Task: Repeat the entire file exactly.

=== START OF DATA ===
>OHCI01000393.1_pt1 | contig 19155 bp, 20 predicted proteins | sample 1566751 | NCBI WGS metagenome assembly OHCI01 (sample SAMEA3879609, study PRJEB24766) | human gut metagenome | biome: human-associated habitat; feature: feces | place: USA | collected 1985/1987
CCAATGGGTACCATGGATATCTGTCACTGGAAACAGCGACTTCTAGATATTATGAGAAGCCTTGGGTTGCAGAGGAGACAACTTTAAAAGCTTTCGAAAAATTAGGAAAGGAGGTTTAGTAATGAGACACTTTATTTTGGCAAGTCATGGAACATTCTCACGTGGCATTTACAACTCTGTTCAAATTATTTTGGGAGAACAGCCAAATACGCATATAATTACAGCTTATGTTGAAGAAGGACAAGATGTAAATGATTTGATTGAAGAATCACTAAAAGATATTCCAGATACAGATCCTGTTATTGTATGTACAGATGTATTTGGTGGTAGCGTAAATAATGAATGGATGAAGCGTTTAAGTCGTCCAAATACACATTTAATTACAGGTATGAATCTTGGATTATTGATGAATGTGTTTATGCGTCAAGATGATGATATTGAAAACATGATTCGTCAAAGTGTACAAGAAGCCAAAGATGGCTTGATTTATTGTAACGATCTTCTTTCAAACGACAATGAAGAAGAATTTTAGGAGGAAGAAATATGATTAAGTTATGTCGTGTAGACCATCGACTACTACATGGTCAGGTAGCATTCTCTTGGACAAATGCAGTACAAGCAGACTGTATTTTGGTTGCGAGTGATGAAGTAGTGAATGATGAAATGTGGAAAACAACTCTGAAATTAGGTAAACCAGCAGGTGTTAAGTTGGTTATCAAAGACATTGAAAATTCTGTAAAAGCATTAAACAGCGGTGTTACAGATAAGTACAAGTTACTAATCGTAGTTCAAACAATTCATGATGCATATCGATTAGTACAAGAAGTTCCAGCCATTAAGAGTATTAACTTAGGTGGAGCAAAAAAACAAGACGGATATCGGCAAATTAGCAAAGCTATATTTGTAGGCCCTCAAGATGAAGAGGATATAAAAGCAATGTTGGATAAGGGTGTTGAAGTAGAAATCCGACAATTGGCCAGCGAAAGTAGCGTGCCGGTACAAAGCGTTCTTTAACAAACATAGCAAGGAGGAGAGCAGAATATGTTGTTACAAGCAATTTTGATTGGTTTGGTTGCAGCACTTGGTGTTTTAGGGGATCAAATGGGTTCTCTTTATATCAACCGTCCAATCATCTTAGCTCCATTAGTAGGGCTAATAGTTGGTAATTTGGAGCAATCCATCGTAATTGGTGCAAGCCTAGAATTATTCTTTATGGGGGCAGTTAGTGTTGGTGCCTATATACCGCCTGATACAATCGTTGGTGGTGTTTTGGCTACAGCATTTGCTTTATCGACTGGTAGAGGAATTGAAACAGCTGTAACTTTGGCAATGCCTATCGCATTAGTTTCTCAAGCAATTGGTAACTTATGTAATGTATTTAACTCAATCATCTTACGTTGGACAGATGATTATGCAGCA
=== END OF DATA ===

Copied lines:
>OHCI01000393.1_pt1 | contig 19155 bp, 20 predicted proteins | sample 1566751 | NCBI WGS metagenome assembly OHCI01 (sample SAMEA3879609, study PRJEB24766) | human gut metagenome | biome: human-associated habitat; feature: feces | place: USA | collected 1985/1987
CCAATGGGTACCATGGATATCTGTCACTGGAAACAGCGACTTCTAGATATTATGAGAAGCCTTGGGTTGCAGAGGAGACAACTTTAAAAGCTTTCGAAAAATTAGGAAAGGAGGTTTAGTAATGAGACACTTTATTTTGGCAAGTCATGGAACATTCTCACGTGGCATTTACAACTCTGTTCAAATTATTTTGGGAGAACAGCCAAATACGCATATAATTACAGCTTATGTTGAAGAAGGACAAGATGTAAATGATTTGATTGAAGAATCACTAAAAGATATTCCAGATACAGATCCTGTTATTGTATGTACAGATGTATTTGGTGGTAGCGTAAATAATGAATGGATGAAGCGTTTAAGTCGTCCAAATACACATTTAATTACAGGTATGAATCTTGGATTATTGATGAATGTGTTTATGCGTCAAGATGATGATATTGAAAACATGATTCGTCAAAGTGTACAAGAAGCCAAAGATGGCTTGATTTATTGTAACGATCTTCTTTCAAACGACAATGAAGAAGAATTTTAGGAGGAAGAAATATGATTAAGTTATGTCGTGTAGACCATCGACTACTACATGGTCAGGTAGCATTCTCTTGGACAAATGCAGTACAAGCAGACTGTATTTTGGTTGCGAGTGATGAAGTAGTGAATGATGAAATGTGGAAAACAACTCTGAAATTAGGTAAACCAGCAGGTGTTAAGTTGGTTATCAAAGACATTGAAAATTCTGTAAAAGCATTAAACAGCGGTGTTACAGATAAGTACAAGTTACTAATCGTAGTTCAAACAATTCATGATGCATATCGATTAGTACAAGAAGTTCCAGCCATTAAGAGTATTAACTTAGGTGGAGCAAAAAAACAAGACGGATATCGGCAAATTAGCAAAGCTATATTTGTAGGCCCTCAAGATGAAGAGGATATAAAAGCAATGTTGGATAAGGGTGTTGAAGTAGAAATCCGACAATTGGCCAGCGAAAGTAGCGTGCCGGTACAAAGCGTTCTTTAACAAACATAGCAAGGAGGAGAGCAGAATATGTTGTTACAAGCAATTTTGATTGGTTTGGTTGCAGCACTTGGTGTTTTAGGGGATCAAATGGGTTCTCTTTATATCAACCGTCCAATCATCTTAGCTCCATTAGTAGGGCTAATAGTTGGTAATTTGGAGCAATCCATCGTAATTGGTGCAAGCCTAGAATTATTCTTTATGGGGGCAGTTAGTGTTGGTGCCTATATACCGCCTGATACAATCGTTGGTGGTGTTTTGGCTACAGCATTTGCTTTATCGACTGGTAGAGGAATTGAAACAGCTGTAACTTTGGCAATGCCTATCGCATTAGTTTCTCAAGCAATTGGTAACTTATGTAATGTATTTAACTCAATCATCTTACGTTGGACAGATGATTATGCAGCA